Netherlands’ UN position at 9th globally reflects emphasis on public services!

Published on January 25, 2024

The Netherlands, a country often celebrated for its windmills, canals, tulips, and bicycles, has been making remarkable strides beyond its traditional charm.

In a recent UN report/survey, it secured the 9th position out of 193 countries, marking another climb (even if only by one place) since 2020.

Notably, it has cemented its place as a digital frontrunner, showcasing continuous progress. Also, the country’s ascent to the 3rd spot in the Digital Economy and Society Index 2022 (DESI) speaks volumes about its relentless pursuit of technological advancement.

What’s intriguing is how the Netherlands has managed to consistently elevate its status on these global scales.

Beyond its scenic landscapes, the nation has been fervently investing in digital innovation and infrastructure. It’s been a hotbed for pioneering initiatives, constantly redefining the standards.

From cybersecurity measures to nurturing a culture of digital inclusion, the Netherlands has taken a multi-faceted approach to stay ahead in the digital game.

I truly believe that this commitment to progress and innovation shows the Dutch mindset that continuously seeks improvement and adaptation. It’s this very attitude that positions the Netherlands as a (global) digital prowess.

So, what changes has the government been making recently?

The new Priority Framework for Digitalization

When the new cabinet was formed in January 2022, the National Digitalization Strategy (then) was replaced by a fresh blueprint known as the Priority Framework for Digitalisation.

This framework outlined four key areas:

●      strengthening the foundations for digitalization

●      digital economy

●      digital government

●      digital society

These broad government-wide priorities weren’t just ideals but were methodically dissected and expanded upon through separate agendas. One such comprehensive agenda, the Value Driven Digitalisation Work Agenda established on November 4, 2022, took an important stance by placing public values at the forefront of the entire digital metamorphosis.

It addressed important topics like online identity, digital inclusion, privacy, and democracy, aiming to make government services more accessible for everyone.

Even with these steps forward, there’s still work to do. The Netherlands is now working on a broad plan called the Agenda for a Digital Society. This plan will deal with many digital challenges that affect society as a whole.

This shift in focus shows the Netherlands’ commitment to shaping a digital future that isn’t just about technology but also cares about people’s needs and values. It’s a step towards making sure technology serves everyone (in a fair and beneficial way

A great(er) focus on cybersecurity

Cybersecurity is a big deal in the Netherlands. They want people to feel safe when using online services, and that should indeed be a huge focus for every government out there.

That’s why they’ve made some important plans and laws to protect everyone’s information online.

First, in August 2022, they published a new policy for the use of cloud solutions. These rules help keep information safe and make sure the government doesn’t rely too much on just one company for technology.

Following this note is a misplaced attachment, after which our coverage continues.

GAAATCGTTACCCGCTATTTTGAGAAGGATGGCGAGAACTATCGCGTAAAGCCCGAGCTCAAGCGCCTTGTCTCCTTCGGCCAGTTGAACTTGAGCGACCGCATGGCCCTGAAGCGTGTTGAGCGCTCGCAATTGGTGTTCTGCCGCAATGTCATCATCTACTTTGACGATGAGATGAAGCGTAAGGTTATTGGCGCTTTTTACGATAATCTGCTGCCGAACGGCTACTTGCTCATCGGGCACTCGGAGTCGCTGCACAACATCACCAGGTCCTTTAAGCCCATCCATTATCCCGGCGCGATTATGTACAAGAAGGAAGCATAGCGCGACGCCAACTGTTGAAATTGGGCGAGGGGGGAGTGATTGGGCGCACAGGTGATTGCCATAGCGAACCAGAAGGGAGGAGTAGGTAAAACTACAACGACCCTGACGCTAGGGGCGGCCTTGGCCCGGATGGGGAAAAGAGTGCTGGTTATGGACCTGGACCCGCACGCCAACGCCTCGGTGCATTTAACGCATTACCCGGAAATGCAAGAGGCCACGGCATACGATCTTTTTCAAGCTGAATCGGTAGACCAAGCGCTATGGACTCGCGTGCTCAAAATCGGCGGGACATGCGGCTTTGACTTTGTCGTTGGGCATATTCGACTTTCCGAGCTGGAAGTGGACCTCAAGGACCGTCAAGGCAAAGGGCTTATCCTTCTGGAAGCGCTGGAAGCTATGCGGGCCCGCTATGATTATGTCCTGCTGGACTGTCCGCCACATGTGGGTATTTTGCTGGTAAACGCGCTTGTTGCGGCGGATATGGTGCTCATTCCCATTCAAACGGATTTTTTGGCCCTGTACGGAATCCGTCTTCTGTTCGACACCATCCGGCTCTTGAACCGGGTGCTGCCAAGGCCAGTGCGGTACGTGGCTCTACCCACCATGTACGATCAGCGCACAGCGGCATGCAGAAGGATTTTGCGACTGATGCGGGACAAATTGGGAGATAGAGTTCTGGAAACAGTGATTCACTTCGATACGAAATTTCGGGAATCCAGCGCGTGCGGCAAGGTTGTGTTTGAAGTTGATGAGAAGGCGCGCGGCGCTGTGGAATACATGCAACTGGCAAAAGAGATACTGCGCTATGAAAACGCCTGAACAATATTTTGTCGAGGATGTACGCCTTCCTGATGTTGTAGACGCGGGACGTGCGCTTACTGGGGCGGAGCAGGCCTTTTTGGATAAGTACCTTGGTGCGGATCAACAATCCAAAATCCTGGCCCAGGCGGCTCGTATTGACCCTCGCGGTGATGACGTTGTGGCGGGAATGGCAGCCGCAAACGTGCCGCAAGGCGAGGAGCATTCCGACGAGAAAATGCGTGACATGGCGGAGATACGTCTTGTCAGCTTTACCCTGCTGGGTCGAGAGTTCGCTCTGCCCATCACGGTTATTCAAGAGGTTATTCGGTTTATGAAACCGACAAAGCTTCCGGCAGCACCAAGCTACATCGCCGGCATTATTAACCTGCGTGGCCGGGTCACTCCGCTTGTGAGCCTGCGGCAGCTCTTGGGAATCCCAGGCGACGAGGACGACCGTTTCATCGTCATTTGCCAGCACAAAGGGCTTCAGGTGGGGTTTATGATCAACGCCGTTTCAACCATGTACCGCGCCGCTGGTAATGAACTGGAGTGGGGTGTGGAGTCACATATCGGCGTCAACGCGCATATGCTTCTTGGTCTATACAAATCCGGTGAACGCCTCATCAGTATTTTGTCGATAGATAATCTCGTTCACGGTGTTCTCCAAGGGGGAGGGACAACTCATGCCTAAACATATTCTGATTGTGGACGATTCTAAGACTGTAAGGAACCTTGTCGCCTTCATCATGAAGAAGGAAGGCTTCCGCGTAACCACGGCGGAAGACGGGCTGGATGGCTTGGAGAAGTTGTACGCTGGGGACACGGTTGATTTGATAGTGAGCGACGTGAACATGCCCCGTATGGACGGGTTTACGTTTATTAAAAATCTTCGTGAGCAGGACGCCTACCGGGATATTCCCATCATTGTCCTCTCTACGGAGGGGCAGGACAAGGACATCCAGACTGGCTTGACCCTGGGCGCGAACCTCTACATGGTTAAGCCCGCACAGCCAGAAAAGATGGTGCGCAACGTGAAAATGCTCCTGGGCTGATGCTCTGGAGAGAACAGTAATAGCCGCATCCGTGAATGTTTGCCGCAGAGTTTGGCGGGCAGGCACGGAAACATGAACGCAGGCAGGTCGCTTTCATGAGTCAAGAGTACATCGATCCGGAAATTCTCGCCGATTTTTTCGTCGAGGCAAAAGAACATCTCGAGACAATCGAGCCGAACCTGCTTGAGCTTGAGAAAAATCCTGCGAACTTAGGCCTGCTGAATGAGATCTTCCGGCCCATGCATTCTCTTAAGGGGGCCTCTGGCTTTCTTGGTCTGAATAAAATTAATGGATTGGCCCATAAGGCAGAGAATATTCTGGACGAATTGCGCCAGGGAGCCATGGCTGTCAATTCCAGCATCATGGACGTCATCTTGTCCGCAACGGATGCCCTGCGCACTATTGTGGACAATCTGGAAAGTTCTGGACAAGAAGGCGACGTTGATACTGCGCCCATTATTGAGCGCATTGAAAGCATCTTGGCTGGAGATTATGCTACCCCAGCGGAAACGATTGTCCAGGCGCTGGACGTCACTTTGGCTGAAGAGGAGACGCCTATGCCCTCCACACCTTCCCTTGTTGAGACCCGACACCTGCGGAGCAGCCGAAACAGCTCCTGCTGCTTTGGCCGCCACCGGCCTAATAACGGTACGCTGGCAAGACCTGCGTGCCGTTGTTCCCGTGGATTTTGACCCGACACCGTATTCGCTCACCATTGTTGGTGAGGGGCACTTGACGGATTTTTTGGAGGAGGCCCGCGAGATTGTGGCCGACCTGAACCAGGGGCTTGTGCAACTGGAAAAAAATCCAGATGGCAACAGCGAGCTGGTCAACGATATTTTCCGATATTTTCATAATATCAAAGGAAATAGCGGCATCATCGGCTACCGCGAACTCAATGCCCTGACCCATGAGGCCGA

The government is also changing some laws to match our digital world better.

Then, they created The Netherlands Cybersecurity Strategy 2022-2028in October 2022. Apart from describing the government’s vision of the security of the digital society, this strategy is accompanied by an action plan with clear steps to ensure the country is safer online.

Also, changes are being made to the Netherlands’ laws to better accommodate the digital age. For instance, a proposal on the Administrative Law was approved in May 2023 to grant citizens the right to (safely) interact with the government digitally. This change acknowledges the importance of online accessibility and convenience for citizens when engaging with governmental services.

Another law, the Digital Government Law, entered into force in the summer of 2023. Its main objective (of the draft law) was to ensure safe access of Dutch citizens and businesses to governmental agencies.

These changes show that the Netherlands is serious about making the Internet a safer place for everyone. They want people to feel secure when using online services and are taking important steps to make that happen.



About the Author

Mohammad J Sear is focused on bringing purpose to digital in government.

He has obtained his leadership training from the Harvard Kennedy School of Government, USA and holds an MBA from the University of Leicester, UK.

After a successful 12+ years career in the UK government during the premiership of three Prime Ministers Margaret Thatcher, John Major and Tony Blair, Mohammad moved to the private sector and has now for 20+ years been advising government organizations in the UK, Middle East, Australasia and South Asia on strategic challenges and digital transformation.

He is currently working for Ernst & Young (EY) and leading the Digital Government practice efforts across the Middle East and North Africa (MENA), and is also a Digital Government and Innovation lecturer at the Paris School of International Affairs, Sciences Po, France.

As a thought-leader some of the articles he has authored include: “Digital is great but exclusion isn’t – make data work for driving better digital inclusion” published in Harvard Business Review, “Holistic Digital Government” published in the MIT Technology Review, “Want To Make Citizens Happy – Put Experience First” published in Forbes Middle East.

More from Mohammad J Sear